Software Pulse

Business Strategy for Software Executives

June 12, 2006

Jamie Lerner

Strategies for Web 2.0 Success

Software vendors need to follow a new set of best practices in order to leverage the collective intelligence of Web 2.0.

By Jamie Lerner, CITTIO

Everyone from Kleiner Perkins venture capital partner Ray Lane to publishing guru Tim O’Reilly to Morgan Stanley analyst Mary Meeker is talking about the meaning of Web 2.0. And with good reason. Web 2.0 is the future.

Compare first-generation Internet applications with those emerging today and it is easy to understand the potential of Web 2.0. Drill down to the differences between Netscape and Google, between DoubleClick and Yahoo! Marketing Search.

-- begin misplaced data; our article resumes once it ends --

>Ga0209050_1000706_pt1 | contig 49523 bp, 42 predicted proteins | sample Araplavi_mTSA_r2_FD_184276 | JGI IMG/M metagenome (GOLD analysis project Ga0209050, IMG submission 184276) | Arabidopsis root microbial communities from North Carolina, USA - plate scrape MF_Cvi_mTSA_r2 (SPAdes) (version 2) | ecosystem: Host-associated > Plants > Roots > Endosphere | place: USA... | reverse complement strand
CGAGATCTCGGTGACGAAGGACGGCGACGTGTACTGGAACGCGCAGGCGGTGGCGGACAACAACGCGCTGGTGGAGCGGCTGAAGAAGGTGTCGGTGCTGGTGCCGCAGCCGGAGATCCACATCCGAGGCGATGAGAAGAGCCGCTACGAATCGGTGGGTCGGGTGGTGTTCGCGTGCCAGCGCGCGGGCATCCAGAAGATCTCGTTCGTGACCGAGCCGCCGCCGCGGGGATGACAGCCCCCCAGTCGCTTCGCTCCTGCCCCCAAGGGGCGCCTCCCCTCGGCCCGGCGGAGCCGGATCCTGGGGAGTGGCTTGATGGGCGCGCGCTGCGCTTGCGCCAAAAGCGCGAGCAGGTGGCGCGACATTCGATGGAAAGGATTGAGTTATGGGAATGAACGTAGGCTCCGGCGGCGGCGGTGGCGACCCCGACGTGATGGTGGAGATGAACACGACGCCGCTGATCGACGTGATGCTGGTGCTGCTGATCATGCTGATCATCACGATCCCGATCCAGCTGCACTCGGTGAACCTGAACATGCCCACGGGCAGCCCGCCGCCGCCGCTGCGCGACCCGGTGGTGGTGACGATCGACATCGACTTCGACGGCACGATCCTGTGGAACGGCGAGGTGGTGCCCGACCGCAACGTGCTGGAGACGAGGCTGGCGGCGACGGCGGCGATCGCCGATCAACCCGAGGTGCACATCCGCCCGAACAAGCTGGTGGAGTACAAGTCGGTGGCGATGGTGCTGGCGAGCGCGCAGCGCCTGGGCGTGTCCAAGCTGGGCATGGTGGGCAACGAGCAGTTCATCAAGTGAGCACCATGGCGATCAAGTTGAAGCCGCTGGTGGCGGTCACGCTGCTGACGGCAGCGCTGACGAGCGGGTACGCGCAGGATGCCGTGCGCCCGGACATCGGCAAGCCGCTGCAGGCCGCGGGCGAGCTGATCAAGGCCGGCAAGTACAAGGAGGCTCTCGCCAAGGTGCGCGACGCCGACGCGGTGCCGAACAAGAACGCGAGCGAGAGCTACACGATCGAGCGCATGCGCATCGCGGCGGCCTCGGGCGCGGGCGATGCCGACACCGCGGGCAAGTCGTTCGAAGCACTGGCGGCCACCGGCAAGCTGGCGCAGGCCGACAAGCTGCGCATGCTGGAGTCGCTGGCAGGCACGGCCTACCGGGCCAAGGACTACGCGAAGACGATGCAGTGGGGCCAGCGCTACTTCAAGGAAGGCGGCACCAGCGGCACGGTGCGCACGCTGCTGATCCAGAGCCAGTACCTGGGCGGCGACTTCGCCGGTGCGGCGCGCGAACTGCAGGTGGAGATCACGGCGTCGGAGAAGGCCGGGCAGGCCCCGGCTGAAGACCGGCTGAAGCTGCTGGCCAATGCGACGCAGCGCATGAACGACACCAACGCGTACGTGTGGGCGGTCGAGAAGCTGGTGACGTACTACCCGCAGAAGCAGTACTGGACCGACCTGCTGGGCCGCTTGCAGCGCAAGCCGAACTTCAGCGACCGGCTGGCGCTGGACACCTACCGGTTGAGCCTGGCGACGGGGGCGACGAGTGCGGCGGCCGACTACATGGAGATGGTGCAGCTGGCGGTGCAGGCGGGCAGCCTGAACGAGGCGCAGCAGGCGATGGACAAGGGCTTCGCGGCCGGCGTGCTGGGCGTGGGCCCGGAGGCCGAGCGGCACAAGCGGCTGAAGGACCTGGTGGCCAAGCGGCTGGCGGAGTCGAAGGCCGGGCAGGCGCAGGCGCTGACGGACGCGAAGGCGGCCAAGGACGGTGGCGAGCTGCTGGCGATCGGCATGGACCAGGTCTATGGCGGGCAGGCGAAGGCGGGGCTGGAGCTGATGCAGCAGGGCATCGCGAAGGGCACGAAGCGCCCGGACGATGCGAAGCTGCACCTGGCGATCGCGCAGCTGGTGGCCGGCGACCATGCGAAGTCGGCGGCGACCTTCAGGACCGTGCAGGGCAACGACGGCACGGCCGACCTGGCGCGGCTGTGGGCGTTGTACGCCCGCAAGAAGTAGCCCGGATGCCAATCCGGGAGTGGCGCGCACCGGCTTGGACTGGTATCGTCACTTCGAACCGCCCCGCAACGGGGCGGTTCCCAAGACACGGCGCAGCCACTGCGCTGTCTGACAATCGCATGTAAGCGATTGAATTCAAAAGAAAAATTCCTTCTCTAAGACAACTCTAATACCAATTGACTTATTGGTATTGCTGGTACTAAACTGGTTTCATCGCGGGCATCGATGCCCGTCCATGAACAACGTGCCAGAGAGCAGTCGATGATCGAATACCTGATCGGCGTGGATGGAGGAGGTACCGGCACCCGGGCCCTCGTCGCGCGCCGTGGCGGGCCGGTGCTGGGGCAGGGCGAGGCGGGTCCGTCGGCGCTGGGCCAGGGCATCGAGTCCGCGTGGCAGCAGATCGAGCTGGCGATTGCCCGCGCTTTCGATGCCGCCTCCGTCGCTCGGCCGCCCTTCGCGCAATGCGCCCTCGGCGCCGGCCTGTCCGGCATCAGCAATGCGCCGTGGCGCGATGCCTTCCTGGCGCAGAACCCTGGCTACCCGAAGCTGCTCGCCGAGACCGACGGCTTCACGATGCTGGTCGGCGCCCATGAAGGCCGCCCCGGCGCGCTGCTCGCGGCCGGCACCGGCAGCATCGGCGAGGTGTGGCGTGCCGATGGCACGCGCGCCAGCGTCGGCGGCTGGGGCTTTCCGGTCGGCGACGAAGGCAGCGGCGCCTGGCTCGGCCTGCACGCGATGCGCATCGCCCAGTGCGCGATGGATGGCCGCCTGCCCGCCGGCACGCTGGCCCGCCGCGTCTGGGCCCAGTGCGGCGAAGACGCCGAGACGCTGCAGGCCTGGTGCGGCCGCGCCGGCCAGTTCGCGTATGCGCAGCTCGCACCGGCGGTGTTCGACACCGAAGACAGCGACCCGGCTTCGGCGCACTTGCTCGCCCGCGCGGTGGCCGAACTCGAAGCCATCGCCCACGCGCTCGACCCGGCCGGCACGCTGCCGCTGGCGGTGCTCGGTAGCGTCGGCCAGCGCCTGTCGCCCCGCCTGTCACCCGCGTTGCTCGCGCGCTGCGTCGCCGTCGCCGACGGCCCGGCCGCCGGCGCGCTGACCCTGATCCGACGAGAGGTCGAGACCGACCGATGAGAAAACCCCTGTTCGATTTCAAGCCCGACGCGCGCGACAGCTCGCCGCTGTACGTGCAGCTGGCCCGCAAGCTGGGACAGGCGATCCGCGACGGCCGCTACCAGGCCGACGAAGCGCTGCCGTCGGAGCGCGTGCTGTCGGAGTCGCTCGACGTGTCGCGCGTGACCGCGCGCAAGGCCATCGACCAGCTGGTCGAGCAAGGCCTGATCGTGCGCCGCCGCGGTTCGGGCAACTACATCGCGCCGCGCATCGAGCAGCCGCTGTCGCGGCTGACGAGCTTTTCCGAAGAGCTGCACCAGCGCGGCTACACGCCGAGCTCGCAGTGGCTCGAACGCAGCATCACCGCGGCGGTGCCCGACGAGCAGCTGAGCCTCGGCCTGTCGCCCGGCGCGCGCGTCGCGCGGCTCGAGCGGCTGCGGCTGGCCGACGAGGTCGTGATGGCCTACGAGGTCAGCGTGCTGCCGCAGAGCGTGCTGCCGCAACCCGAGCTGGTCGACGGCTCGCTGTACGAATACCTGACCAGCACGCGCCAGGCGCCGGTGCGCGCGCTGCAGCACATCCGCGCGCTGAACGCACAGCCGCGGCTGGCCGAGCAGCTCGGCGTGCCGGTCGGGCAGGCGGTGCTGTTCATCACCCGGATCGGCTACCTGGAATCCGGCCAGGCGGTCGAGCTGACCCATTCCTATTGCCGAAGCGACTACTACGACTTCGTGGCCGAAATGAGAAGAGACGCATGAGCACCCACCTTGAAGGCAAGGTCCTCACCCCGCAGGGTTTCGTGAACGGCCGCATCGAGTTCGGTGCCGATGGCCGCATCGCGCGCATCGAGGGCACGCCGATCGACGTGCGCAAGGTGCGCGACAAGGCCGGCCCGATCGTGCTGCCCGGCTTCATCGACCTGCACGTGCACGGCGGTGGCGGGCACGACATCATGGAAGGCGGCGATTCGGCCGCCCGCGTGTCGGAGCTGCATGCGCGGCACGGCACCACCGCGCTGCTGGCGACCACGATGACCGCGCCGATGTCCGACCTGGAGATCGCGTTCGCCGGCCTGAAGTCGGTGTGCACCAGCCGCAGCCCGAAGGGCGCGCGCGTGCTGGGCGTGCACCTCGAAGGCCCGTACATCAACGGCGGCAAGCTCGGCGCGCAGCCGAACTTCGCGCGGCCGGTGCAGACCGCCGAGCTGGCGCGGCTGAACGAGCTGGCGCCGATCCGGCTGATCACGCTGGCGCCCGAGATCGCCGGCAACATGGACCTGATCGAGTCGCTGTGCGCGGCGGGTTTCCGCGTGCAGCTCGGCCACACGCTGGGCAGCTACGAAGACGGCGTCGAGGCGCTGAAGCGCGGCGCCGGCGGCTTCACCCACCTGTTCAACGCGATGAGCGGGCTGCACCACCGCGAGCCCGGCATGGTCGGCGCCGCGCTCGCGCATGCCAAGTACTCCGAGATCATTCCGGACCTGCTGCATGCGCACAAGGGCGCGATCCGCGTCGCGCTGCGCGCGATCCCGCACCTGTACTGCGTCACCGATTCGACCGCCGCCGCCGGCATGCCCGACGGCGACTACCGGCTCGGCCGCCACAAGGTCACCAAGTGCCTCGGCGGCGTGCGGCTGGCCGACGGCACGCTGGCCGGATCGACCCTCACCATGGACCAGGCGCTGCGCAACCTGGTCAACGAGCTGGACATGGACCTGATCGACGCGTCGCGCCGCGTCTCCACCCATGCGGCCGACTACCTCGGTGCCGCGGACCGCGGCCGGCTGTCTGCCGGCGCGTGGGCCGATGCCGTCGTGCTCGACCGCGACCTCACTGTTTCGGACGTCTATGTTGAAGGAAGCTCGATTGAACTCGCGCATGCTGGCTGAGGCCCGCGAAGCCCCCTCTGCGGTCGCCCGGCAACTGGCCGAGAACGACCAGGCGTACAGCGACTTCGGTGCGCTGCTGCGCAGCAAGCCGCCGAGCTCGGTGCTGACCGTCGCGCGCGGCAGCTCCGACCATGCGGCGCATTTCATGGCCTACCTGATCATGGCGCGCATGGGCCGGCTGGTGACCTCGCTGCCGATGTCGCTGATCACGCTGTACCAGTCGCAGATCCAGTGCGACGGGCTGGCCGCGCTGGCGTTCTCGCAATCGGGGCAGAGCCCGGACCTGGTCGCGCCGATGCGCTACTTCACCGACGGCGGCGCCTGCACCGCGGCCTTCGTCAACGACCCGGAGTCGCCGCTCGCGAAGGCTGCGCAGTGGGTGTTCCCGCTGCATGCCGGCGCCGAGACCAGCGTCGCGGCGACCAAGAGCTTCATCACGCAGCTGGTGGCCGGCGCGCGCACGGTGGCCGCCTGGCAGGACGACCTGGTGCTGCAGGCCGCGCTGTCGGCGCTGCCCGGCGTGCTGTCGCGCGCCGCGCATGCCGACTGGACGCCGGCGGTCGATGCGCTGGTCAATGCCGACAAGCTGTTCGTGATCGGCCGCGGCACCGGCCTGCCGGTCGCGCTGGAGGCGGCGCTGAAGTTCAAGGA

With Web 2.0, it’s the smaller websites and the collective intelligence they create that are proving to be the true muscle behind the Internet. While Web 1.0 companies still talk about directories, publishing and selling software, Web 2.0 companies are busy tagging, developing architectures that revolve around participation, and offering software as a service.

The transition to Web 2.0 is driving an industry-wide shift in which content is created, presented and shared in new ways. It is often pulled from sources all over the Web, where updates are constant and copyright is not often enforced. This content is stored on far-flung servers and data centers where it is sometimes difficult to know who exactly you are doing business with.